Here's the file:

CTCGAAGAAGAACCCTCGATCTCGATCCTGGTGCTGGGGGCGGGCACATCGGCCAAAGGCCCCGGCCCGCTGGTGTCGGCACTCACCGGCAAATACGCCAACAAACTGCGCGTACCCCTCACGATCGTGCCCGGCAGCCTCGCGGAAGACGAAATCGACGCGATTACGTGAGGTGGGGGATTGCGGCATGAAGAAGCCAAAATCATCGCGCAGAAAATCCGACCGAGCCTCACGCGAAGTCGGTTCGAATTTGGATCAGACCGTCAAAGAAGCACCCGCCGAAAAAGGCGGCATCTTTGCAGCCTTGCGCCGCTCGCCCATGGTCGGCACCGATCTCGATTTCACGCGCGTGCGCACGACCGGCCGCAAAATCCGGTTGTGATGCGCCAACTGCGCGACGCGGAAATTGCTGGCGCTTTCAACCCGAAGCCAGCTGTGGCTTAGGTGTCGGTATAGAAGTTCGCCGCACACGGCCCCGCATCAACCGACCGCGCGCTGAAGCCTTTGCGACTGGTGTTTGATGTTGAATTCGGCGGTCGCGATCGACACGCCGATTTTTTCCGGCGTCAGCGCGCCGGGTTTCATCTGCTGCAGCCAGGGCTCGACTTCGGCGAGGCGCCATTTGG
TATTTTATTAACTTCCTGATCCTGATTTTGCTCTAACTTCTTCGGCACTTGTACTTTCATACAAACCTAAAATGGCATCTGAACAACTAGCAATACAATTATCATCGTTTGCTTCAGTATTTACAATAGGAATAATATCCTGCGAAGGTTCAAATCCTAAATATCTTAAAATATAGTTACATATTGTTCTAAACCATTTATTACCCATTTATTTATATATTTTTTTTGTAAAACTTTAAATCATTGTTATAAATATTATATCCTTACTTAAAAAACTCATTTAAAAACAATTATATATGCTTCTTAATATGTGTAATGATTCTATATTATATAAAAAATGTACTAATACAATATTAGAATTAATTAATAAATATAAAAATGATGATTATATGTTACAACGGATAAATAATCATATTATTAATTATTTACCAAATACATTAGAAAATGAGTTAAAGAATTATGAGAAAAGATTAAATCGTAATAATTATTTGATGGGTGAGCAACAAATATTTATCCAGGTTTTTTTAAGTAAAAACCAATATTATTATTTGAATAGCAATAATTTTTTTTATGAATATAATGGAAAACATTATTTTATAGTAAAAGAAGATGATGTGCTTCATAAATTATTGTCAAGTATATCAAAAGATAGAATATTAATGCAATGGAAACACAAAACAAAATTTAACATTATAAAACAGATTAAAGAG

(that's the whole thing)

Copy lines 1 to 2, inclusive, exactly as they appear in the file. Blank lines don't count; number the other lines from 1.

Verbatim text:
CTCGAAGAAGAACCCTCGATCTCGATCCTGGTGCTGGGGGCGGGCACATCGGCCAAAGGCCCCGGCCCGCTGGTGTCGGCACTCACCGGCAAATACGCCAACAAACTGCGCGTACCCCTCACGATCGTGCCCGGCAGCCTCGCGGAAGACGAAATCGACGCGATTACGTGAGGTGGGGGATTGCGGCATGAAGAAGCCAAAATCATCGCGCAGAAAATCCGACCGAGCCTCACGCGAAGTCGGTTCGAATTTGGATCAGACCGTCAAAGAAGCACCCGCCGAAAAAGGCGGCATCTTTGCAGCCTTGCGCCGCTCGCCCATGGTCGGCACCGATCTCGATTTCACGCGCGTGCGCACGACCGGCCGCAAAATCCGGTTGTGATGCGCCAACTGCGCGACGCGGAAATTGCTGGCGCTTTCAACCCGAAGCCAGCTGTGGCTTAGGTGTCGGTATAGAAGTTCGCCGCACACGGCCCCGCATCAACCGACCGCGCGCTGAAGCCTTTGCGACTGGTGTTTGATGTTGAATTCGGCGGTCGCGATCGACACGCCGATTTTTTCCGGCGTCAGCGCGCCGGGTTTCATCTGCTGCAGCCAGGGCTCGACTTCGGCGAGGCGCCATTTGG
TATTTTATTAACTTCCTGATCCTGATTTTGCTCTAACTTCTTCGGCACTTGTACTTTCATACAAACCTAAAATGGCATCTGAACAACTAGCAATACAATTATCATCGTTTGCTTCAGTATTTACAATAGGAATAATATCCTGCGAAGGTTCAAATCCTAAATATCTTAAAATATAGTTACATATTGTTCTAAACCATTTATTACCCATTTATTTATATATTTTTTTTGTAAAACTTTAAATCATTGTTATAAATATTATATCCTTACTTAAAAAACTCATTTAAAAACAATTATATATGCTTCTTAATATGTGTAATGATTCTATATTATATAAAAAATGTACTAATACAATATTAGAATTAATTAATAAATATAAAAATGATGATTATATGTTACAACGGATAAATAATCATATTATTAATTATTTACCAAATACATTAGAAAATGAGTTAAAGAATTATGAGAAAAGATTAAATCGTAATAATTATTTGATGGGTGAGCAACAAATATTTATCCAGGTTTTTTTAAGTAAAAACCAATATTATTATTTGAATAGCAATAATTTTTTTTATGAATATAATGGAAAACATTATTTTATAGTAAAAGAAGATGATGTGCTTCATAAATTATTGTCAAGTATATCAAAAGATAGAATATTAATGCAATGGAAACACAAAACAAAATTTAACATTATAAAACAGATTAAAGAG